RICHARD THOMPSON, Live from Austin, TX rates a 7.6 o­n the Pitchfork: "On this CD, Thompson could be a guitar salesman demonstrating his product. See how simple it is to sound like three guitars at o­nce. Now you too you can mimic a banjo or a slide guitar in your home or office."

LES PAUL is recording an album with Eric Clapton, Jeff Beck, Santana and more, then a bluegrass album. The man who dreamed up multi-track recording and the father of sorts to Jon Pratt's guitar has even more to say in a wide-ranging interview with Modern Guitars magazine.

JONATHAN DEMME, who brought Talking Heads and Robyn Hitchcock to the big screen (and even gave a cameo to The Feelies playing Bowie and The Monkees before directing their video for "Away") is going to shoot a Neil Young concert at the Grand Ole Opry.

HOMES OF THE STARS: Jimi Hendrix's house is in danger of demolition. Johnny and June Carter Cash's home is on the block.

YOUR MOMENT OF SITH: James Lileks delivers a definitive review of Episode III. Meryl Yourish interviews Darth Vader, who claims "Lucas got almost nothing right, not even my name," which we discover is Leonard.

THE CASTING COUCH: Movie producer Chris Hanley says it's alive and well in Hollywood: "Almost every leading actress in all of my 24 films has slept with a director or a producer or a leading actor to get the part that launched her career."

STEVE McQUEEN went AWOL from Camp Lejeune, North Carolina, but also rescued five Marines in a training accident, and took advantage of military educational benefits to study at the Actors' Studio. That's just o­ne of many stories in U.S. military documents released o­n Thursday.

NERDS MAKE BETTER LOVERS. I hear this all the time, but I guess some folks didn't know.

THE LODI TERROR PROBE expands; we all know how uncomfortable that can be.

THE STORY OF THE SEX PISTOLS, in comic book form.

JONATHAN RICHMAN doesn't do an interview with The Huntsville Times.

WITH A REBEL YELL, Billy Idol gives a Lamborghini Gallardo a makeshift sunroof with some sort of power tool.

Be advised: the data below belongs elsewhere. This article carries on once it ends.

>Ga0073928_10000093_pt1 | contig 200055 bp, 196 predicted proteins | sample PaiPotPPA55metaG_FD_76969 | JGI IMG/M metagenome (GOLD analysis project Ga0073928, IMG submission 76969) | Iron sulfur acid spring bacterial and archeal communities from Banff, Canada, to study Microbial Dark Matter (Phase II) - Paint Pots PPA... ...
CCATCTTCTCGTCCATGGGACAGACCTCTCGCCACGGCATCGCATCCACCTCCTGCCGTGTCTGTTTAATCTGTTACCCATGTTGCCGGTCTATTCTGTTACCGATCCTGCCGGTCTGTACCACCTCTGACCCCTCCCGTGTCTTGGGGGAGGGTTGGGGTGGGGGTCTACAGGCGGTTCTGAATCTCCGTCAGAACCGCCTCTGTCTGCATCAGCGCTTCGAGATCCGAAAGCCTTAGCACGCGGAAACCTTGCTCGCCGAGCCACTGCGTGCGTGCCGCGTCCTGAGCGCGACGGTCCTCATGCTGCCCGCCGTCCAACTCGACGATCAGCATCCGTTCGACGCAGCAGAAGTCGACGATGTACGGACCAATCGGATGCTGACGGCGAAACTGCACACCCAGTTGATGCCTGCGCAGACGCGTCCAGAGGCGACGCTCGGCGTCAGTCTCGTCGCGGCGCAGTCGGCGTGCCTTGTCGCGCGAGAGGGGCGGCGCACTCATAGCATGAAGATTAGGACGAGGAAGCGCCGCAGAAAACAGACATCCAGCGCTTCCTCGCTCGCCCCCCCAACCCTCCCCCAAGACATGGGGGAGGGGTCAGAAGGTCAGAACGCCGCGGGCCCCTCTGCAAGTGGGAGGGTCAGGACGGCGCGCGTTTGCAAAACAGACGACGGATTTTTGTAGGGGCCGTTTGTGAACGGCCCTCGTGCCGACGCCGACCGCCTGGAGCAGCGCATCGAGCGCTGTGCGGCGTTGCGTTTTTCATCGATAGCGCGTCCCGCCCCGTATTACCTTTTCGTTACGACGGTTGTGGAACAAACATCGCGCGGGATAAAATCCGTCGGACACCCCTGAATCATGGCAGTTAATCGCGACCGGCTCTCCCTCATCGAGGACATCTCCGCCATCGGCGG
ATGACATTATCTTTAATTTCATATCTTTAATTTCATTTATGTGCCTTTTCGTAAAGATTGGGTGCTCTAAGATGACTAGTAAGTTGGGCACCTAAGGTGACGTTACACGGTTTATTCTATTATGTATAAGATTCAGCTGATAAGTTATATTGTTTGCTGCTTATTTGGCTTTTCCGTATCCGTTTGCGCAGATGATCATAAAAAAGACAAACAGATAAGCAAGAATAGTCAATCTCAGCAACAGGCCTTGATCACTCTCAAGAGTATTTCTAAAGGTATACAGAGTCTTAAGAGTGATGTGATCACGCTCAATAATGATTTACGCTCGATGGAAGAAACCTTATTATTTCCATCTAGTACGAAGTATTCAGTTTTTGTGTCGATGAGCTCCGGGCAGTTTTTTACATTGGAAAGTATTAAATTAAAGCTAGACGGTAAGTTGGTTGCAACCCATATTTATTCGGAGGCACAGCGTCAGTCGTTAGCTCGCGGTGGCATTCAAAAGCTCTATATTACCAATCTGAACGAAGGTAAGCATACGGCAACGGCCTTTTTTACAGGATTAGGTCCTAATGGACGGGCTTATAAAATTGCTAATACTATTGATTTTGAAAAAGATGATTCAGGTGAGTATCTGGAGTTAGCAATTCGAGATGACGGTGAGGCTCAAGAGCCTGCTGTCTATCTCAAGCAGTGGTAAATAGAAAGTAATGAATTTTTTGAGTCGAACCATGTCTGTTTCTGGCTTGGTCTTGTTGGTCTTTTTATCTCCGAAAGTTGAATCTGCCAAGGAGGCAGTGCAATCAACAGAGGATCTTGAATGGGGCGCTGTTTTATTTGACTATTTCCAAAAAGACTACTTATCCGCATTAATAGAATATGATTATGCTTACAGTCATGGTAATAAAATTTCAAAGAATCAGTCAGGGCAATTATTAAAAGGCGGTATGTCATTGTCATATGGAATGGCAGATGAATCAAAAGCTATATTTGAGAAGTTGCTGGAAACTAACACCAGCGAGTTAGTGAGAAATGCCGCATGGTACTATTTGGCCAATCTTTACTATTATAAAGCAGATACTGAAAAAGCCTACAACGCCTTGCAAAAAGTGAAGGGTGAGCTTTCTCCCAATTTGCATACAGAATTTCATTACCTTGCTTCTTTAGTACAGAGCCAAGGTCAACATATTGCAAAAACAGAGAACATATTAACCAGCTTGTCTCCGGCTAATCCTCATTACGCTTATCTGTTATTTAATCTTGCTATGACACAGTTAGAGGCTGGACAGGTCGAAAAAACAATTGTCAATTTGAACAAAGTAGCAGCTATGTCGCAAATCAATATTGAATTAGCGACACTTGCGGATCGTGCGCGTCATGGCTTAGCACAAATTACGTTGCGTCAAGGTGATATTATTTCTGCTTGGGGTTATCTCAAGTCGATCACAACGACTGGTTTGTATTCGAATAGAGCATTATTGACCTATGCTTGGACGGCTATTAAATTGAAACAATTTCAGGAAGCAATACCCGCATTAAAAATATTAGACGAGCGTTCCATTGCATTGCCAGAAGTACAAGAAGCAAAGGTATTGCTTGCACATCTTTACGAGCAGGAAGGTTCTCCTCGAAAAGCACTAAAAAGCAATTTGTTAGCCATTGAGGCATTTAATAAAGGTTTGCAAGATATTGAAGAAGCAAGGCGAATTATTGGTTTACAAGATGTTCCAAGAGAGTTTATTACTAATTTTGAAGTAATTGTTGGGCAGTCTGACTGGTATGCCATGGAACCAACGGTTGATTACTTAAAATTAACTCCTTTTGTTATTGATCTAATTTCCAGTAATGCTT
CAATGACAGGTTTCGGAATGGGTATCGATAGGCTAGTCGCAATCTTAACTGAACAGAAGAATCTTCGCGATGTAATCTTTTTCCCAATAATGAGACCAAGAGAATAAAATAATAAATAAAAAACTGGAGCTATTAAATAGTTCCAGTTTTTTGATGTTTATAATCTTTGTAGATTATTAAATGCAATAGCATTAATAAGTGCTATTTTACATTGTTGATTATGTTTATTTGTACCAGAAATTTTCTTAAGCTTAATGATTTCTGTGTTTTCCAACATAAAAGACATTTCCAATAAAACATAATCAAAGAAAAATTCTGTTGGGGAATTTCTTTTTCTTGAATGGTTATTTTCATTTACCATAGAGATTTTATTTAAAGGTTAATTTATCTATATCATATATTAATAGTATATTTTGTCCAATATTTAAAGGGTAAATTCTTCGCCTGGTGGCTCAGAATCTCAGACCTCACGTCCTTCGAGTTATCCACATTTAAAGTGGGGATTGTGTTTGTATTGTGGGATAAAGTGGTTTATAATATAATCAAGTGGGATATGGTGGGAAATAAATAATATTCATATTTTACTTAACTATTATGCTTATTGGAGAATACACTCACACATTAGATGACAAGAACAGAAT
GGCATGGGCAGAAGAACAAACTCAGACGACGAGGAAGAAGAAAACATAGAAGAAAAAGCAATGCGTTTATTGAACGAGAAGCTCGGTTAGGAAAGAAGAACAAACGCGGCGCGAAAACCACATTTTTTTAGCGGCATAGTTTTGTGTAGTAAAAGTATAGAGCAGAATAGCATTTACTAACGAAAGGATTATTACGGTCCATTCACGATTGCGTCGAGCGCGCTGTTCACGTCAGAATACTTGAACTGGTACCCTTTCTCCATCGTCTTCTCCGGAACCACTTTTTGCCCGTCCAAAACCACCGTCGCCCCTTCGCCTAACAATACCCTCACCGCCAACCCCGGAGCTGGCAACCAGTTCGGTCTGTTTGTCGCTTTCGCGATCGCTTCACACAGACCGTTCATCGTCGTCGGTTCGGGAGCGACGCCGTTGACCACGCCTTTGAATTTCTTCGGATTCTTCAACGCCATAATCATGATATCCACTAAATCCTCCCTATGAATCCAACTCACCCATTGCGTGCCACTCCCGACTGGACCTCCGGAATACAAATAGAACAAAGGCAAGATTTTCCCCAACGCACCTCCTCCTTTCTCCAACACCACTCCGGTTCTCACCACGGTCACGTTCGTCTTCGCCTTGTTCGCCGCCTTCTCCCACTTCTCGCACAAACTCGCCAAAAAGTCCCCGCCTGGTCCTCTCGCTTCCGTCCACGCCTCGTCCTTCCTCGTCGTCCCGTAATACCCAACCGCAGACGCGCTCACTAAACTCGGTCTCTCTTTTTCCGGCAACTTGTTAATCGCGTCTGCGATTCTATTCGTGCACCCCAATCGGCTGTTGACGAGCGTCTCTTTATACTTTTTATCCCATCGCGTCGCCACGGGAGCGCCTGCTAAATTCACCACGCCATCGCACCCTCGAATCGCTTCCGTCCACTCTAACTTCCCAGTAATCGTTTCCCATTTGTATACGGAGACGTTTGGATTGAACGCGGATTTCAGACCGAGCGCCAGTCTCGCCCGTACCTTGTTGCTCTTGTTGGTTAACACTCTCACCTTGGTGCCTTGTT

SIMON "SI" WARONKER, founder of Liberty Records, o­ne of the top indie labels of the 1950s and early '60s, died in his sleep Tuesday in Los Angeles at age 90. During the rock 'n' roll era, Liberty was the home of singer-guitarist-producer Eddie Cochran, teen idol Bobby Vee, rocker-turned-pop vocalist Johnny Burnette and surf duo Jan & Dean.

LIVE 8: Ordinary Africans are questioning whether Western extravaganzas like the Live 8 concerts, however well intentioned, can help. Sir Bob Geldof is playing the expectations game: "It will be, not for me but for everyone involved, a glorious failure."

COLDPLAY: Critics clash over the band in the Telegraph. Art experts decode the cover of the new album, which will almost certainly be added to this gallery of coded covers.

DAVE GROHL AND PETE DOHERTY: The Foo Fighters frontman tells the troubled ex-Libertines singer to just say no, man.

CRAIG O'NEILL is the man. Not The Man, mind you; after all, The Man can't bust our music. No, Craig is the exact opposite of The Man. He's the man as anti-Man.

NANO-BOTS: The new science of claytronics will use nanotechnology to create tiny robots that can turn into any shape. Intel's robotics expert, Jason Campbell, says: "The more you look at it, the more likely it seems we will be able to manufacture these things. I think there's a good chance we'll get to see it. Now whether that's five or 20 years, I don't know." Expect a round of hype about "grey goo."

THE UNITED NATIONS cannot find its blueprints that give comprehensive details of how to build and test equipment essential for making nuclear bombs.

BAD INTELLIGENCE: U.S. spy agencies failed to recognize several key military developments in China in the past decade. Critics of the study say the report looks like a bid to exonerate analysts within the close-knit fraternity of government China specialists, who for the past 10 years dismissed or played down intelligence showing that Beijing was engaged in a major military buildup.

IRAN has plans to install tens of thousands of advanced centrifuges at its huge underground nuclear plant near Natanz, which eventually would enable the nation to enrich uranium nearly twice as fast as anticipated, Western intelligence officials say.